Was Deutsche Bank guilty of Goldman Sachs-style conflicts of interest during the mortgage boom?
That's the question posed by a Wall Street Journal piece this morning that delves into a potentially sticky position the bank seems to have put itself in with mortgage securities it sold to clients in the pre-crisis era.
Like Goldman Sachs before them, which last month agreed to pay $550 million in penalties over its "Abacus" deals, Deutsche's tangled web of trades, hedges and credit protections may now face scrutiny from Federal authorities. Unlike Goldman, however, Deutsche could face a probe from an ex-employee. Robert Khuzami, the SEC's head of enforcement, was Deutsche's general counsel in America during the mortgage crisis.
The WSJ examines mortgages from the now defunct lender NovaStar, which Deutsche combined into complex mortgage securities and sold to various clients. But these were anything but sterling mortgages, the WSJ notes: "A promotional flier from NovaStar in 2003 said, "Ignore the Rules and Qualify More Borrowers with our Credit Score Override Program!" As housing boomed, NovaStar thrived."
Deutsche's "dual role" as a peddler of mortgage securities found it selling securities that would increase in value and as well as other bets, including a CDO called "START," that were constructed to let clients bet on a housing downturn. In short, Deutsche is portrayed as a megamarket for any possible bet on real estate.
Goldman Sachs -- and many on Wall Street -- played similar roles. The theory, that banks could act as disinterested middle men, simply brokering transactions without trading against clients, now seems naive. Despite enabling the SEC to impose a "fiduciary duty" on Wall Street broker-dealers, the Dodd-Frank bill, however, stops short of eliminating these potential conflicts of interest.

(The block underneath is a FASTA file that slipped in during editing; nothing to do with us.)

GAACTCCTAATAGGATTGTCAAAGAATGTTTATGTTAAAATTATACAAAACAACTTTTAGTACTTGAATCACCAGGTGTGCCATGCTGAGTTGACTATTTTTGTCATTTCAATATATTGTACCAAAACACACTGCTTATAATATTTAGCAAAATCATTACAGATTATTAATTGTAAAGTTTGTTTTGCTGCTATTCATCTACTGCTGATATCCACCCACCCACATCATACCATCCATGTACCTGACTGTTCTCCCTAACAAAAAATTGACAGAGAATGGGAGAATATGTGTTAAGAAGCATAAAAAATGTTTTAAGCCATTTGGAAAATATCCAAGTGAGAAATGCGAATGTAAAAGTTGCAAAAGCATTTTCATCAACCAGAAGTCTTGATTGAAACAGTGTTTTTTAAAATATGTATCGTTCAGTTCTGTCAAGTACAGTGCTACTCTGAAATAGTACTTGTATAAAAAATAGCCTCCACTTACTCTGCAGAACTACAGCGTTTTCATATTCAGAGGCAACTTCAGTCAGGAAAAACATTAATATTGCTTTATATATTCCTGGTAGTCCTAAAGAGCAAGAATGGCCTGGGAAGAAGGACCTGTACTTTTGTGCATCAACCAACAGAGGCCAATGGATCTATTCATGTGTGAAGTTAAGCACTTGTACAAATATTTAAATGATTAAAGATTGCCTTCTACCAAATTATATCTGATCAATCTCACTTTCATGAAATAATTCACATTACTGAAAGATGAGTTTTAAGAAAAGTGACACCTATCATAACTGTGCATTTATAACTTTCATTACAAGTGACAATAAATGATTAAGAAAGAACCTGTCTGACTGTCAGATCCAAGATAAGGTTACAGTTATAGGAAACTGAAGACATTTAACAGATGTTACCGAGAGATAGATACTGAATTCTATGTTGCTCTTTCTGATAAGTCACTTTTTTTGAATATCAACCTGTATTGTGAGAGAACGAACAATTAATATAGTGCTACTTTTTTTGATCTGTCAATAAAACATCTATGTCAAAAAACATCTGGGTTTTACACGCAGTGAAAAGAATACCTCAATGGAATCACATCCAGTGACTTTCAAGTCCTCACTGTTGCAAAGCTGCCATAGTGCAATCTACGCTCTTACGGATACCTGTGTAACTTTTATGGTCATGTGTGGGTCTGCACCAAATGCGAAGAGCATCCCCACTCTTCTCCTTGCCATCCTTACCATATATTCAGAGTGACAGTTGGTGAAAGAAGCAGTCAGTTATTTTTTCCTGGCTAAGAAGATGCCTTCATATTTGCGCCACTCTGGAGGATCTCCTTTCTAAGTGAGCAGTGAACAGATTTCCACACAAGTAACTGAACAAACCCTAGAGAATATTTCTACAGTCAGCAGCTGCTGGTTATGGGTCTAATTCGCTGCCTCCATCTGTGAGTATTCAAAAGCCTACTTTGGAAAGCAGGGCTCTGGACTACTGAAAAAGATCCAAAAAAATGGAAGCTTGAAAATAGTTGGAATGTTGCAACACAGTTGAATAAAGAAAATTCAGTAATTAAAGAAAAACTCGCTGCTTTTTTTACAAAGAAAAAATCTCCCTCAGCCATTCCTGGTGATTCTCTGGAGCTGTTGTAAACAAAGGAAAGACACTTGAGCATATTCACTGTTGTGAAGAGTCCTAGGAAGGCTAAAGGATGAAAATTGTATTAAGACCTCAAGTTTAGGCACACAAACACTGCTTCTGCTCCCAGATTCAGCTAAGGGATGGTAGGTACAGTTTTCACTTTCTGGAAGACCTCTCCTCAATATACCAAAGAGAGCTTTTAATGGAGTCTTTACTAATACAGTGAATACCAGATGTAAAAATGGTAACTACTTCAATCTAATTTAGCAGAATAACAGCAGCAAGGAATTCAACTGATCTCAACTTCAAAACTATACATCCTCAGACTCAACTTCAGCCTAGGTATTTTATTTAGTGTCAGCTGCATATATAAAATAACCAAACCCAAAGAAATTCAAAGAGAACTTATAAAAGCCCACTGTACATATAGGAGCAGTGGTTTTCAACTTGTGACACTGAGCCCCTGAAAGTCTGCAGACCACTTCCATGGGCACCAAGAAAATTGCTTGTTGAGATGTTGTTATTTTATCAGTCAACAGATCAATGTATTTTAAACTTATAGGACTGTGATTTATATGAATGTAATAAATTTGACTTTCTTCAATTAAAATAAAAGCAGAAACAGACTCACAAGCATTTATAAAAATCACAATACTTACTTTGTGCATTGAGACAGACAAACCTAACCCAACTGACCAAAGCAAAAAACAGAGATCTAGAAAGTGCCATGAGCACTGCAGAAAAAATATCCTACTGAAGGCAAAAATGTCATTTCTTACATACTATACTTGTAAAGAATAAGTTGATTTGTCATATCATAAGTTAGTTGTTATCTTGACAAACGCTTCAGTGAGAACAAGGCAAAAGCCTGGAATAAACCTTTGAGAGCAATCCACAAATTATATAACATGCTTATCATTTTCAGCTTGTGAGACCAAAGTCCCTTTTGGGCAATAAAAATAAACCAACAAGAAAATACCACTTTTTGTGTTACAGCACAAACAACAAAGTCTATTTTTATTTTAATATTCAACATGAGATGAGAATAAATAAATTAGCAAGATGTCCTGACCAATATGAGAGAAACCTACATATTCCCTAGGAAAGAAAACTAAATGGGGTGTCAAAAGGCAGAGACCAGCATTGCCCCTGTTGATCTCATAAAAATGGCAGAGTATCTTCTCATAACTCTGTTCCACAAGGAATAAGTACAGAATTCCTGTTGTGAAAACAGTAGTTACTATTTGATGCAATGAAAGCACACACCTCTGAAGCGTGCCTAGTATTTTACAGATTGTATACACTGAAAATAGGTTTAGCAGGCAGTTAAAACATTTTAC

Like Goldman Sachs, Deutsche seems to have not fully disclosed that some of its CDOs were, in part, constructed by hedge fund manager John Paulson. Here's the WSJ:
Paulson & Co. helped select assets that went into the Deutsche CDO and then bet against the assets, the people said. That was a role similar to the role Paulson played at Goldman.
Deutsche, like Goldman, didn't tell investors in its CDO that Paulson had helped pick the assets and was making a bearish bet.
A key difference: Goldman told investors that the assets were picked by an independent third party; Deutsche didn't use a third party or give its investors such assurances.
In order to bet against the housing market, Paulson reportedly handpicked Goldman's Abacus securities, which would suggest Deutsche could face a similar penalty.